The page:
This is weird, but this is the way I think of it: If you’ve ever seen the kid’s movie Monster’s incorporated, you may remember the scene where Sully uses a trail of fruitloops to get Boo, the little girl, to go where he wants her to. He leaves a fruitloop on the ground, she sees it and eats it, and then keeps following the trail without knowing that she is being tricked. You need to leave a fruitloop trail of details for your reader to get them where you want them to go.

The rising actions can go on for hundreds of pages, and in the Hero’s Journey, a lot happens. This is usually when the Road of Trials comes into play, but sometimes the climax may be the last trial as well, since is a good way to transition into the climax. The Experience of Unconditional Love will be in the rising actions, too, and even if those are only two steps, they are very complicated ones.

After this, after all of this tension and expectations are built up, that’s when the climax comes. The climax is when all of the details fall into place, when the reader’s eyes are so glued to the page that they forget that it is just a story. This is when the twists are revealed, when you find out who the real killer is, and make the reader gasp. This is usually the most fun part to write (or at least for me it was) and happens towards the end of the book. In the Hero’s Journey, this would be it Ultimate Boon, and maybe the last of the Road of Trials. It could also be the Experience of Unconditional Love as well, depending on what you think should happen in the climax and what kind of story you are writing.

Help From Without is also a very important step in the climax, and may come towards the end of the climax. I would give so many examples for this step, but I don’t want to ruin the endings of awesome books for anyone. The Refusal to Return, and Magic Flight would also be included either in or in between the climax, and the next step: falling actions.

Falling actions usually don’t take up much of the story. It’s the decline of tension afterwards, when everything is over and everyone is trying to get back to how things were before. This part of the story can tend to go really fast and can last anywhere from ten chapters to a page, because this area is really flexible depending on what needs to be said or explained afterwards. I have a habit of making my falling actions into a second climax by putting the Magic Flight and Help from Without here. I’ve gotten good results, too.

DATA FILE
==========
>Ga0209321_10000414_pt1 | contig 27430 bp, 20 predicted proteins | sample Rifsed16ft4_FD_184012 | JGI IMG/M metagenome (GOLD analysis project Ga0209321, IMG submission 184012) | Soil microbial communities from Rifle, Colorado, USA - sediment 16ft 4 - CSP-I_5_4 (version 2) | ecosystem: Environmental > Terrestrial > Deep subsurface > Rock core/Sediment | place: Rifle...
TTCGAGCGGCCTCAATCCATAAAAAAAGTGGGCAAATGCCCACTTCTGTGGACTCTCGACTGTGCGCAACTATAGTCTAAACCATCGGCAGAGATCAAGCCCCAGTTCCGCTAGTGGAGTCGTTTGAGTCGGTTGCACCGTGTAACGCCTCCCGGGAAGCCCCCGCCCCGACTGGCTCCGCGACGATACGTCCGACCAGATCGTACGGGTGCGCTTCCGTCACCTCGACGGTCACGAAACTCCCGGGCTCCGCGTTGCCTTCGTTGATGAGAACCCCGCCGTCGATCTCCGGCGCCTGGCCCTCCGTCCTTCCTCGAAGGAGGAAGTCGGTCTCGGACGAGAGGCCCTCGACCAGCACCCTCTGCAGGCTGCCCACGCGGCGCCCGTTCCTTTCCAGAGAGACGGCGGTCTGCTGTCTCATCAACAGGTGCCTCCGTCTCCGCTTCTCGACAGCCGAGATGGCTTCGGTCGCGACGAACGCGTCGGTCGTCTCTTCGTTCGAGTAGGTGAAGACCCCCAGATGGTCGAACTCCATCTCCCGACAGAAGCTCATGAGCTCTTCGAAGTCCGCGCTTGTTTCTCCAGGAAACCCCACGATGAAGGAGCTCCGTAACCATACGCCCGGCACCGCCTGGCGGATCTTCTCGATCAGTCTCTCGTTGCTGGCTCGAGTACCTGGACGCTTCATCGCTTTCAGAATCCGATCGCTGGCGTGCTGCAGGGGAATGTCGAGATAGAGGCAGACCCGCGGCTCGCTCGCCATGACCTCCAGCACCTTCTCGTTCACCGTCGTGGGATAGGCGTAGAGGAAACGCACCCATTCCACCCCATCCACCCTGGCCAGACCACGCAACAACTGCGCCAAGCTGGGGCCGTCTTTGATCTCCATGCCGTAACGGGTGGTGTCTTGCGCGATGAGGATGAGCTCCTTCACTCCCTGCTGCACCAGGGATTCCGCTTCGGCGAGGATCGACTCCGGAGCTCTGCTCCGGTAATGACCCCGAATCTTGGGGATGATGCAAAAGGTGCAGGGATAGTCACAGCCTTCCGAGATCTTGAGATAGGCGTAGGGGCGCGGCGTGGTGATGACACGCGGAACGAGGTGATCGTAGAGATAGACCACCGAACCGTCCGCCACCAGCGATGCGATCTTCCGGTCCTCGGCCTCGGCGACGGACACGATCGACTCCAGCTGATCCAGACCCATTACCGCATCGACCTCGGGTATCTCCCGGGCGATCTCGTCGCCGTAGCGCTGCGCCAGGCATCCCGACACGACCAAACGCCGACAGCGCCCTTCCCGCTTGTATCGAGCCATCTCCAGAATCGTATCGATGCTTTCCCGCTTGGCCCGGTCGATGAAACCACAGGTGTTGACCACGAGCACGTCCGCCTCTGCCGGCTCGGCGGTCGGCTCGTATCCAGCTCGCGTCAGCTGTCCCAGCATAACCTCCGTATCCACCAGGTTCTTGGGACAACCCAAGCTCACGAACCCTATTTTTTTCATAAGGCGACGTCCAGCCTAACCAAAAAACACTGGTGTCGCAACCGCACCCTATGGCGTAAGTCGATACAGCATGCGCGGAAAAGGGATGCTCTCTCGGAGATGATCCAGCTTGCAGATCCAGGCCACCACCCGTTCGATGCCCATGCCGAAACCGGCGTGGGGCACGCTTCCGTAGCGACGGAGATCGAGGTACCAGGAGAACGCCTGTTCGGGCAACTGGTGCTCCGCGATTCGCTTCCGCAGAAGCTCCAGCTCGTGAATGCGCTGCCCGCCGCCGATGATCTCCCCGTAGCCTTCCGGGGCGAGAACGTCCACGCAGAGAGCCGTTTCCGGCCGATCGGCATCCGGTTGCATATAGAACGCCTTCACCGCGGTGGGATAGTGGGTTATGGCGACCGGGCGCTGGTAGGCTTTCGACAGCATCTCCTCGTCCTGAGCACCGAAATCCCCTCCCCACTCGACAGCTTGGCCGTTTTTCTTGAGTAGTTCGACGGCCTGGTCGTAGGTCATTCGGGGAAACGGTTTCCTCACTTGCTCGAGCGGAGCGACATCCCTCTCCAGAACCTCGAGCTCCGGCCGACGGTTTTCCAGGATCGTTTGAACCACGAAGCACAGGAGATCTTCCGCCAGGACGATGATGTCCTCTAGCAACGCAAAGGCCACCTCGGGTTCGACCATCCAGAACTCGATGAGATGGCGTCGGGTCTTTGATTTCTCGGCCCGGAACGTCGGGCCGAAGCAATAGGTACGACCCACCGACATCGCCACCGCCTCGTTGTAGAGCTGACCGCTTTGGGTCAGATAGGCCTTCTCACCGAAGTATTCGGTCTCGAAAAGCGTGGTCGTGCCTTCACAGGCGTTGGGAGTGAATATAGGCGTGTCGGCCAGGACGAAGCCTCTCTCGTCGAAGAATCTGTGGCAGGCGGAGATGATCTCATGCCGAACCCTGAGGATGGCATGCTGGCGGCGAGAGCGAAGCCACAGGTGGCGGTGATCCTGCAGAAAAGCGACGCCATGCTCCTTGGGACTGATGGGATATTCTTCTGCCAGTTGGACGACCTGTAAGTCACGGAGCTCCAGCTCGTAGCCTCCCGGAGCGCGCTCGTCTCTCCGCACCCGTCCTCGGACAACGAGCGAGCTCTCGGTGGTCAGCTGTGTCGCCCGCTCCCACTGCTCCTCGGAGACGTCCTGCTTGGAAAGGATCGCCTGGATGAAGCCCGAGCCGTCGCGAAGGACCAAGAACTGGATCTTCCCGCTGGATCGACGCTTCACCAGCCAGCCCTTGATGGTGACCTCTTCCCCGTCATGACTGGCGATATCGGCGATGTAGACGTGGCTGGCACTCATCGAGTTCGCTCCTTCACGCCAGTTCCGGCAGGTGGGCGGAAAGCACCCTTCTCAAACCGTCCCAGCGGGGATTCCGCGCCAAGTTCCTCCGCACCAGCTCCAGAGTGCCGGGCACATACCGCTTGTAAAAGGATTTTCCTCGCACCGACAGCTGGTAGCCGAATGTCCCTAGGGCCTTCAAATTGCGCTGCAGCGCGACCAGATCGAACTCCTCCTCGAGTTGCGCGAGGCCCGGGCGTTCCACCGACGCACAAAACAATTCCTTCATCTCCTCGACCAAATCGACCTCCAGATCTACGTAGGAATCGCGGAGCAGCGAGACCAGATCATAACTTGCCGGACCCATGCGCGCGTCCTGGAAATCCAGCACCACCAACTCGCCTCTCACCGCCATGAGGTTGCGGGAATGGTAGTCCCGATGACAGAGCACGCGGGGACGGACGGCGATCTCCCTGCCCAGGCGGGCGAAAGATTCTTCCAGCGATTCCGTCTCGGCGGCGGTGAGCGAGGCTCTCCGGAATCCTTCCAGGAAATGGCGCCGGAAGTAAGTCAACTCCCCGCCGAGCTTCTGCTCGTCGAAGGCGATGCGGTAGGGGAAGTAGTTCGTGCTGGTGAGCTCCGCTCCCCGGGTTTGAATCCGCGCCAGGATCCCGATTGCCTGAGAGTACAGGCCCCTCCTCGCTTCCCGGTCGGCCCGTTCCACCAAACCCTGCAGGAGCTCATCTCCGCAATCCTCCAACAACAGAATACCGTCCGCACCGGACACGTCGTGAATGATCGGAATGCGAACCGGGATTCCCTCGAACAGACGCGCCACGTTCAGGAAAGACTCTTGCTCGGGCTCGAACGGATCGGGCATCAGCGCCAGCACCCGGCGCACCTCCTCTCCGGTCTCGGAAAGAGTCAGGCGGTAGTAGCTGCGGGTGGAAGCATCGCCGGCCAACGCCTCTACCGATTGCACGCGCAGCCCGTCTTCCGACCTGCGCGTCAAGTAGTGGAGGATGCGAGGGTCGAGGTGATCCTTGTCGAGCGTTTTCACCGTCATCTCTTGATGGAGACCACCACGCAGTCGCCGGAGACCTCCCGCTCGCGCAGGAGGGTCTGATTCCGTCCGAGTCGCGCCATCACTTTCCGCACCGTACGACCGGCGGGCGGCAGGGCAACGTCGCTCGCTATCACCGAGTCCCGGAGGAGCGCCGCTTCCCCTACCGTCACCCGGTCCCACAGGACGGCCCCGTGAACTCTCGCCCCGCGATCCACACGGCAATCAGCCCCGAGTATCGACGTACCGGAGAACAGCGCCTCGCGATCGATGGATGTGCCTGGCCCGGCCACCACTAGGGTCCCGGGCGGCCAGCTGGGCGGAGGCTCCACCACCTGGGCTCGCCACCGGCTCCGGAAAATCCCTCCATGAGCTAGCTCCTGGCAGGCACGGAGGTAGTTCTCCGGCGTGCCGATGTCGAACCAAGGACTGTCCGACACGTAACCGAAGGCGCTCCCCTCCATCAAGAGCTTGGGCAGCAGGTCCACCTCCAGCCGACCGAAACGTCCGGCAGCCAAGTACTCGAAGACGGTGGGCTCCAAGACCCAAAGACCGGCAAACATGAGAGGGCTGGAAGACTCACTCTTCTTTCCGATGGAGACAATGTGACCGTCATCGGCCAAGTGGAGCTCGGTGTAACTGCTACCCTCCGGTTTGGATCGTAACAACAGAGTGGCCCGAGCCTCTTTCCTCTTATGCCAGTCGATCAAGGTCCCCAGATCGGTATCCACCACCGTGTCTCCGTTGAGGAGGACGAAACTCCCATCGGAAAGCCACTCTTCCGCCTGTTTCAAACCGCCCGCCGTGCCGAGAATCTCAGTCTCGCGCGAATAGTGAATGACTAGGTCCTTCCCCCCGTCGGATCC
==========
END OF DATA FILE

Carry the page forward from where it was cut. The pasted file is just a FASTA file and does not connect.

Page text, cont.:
Or I think so, anyway. Who really knows?

Unless you’ve read Looking for Lily, in which you would know whether or not that worked out well…

Moving on.

The resolution at the end would be the Crossing, from the Hero’s journey. It would be when everything is solved and put back together again. Of course, this would be where you would want to add in a cliffhanger for your next book because your reader has a sense of security when everything is coming to a nice close. That’s when you can drop in a surprise that would lead them to the next book, because they won’t expect it.

Otherwise, there is the theme, which is another chapter within itself, if I haven’t already written it yet. And if I haven’t written it, it’s coming soon!

Anyway, that’s basically what I’m going to be going into detail on in the next few weeks, among other things, and I hope this helped.

Also, if you are interested, I am currently in the agent-finding process of publication for my novel, the first of the Code Breaker Trilogy. I also have another novella planned for this summer, around the length of Looking for Lily. I’m planning to release the cover sometime in June… but nothing is definite yet.

Come back next week to read more stuff about writing!

-Kelli

*The link from which the plot diagram photo was found is here: http://www.portnet.k12.ny.us/Page/10210 . I don’t any rights to this photo so I’m giving this website the credit, but you should check out that site for more things like it that can help with writing:)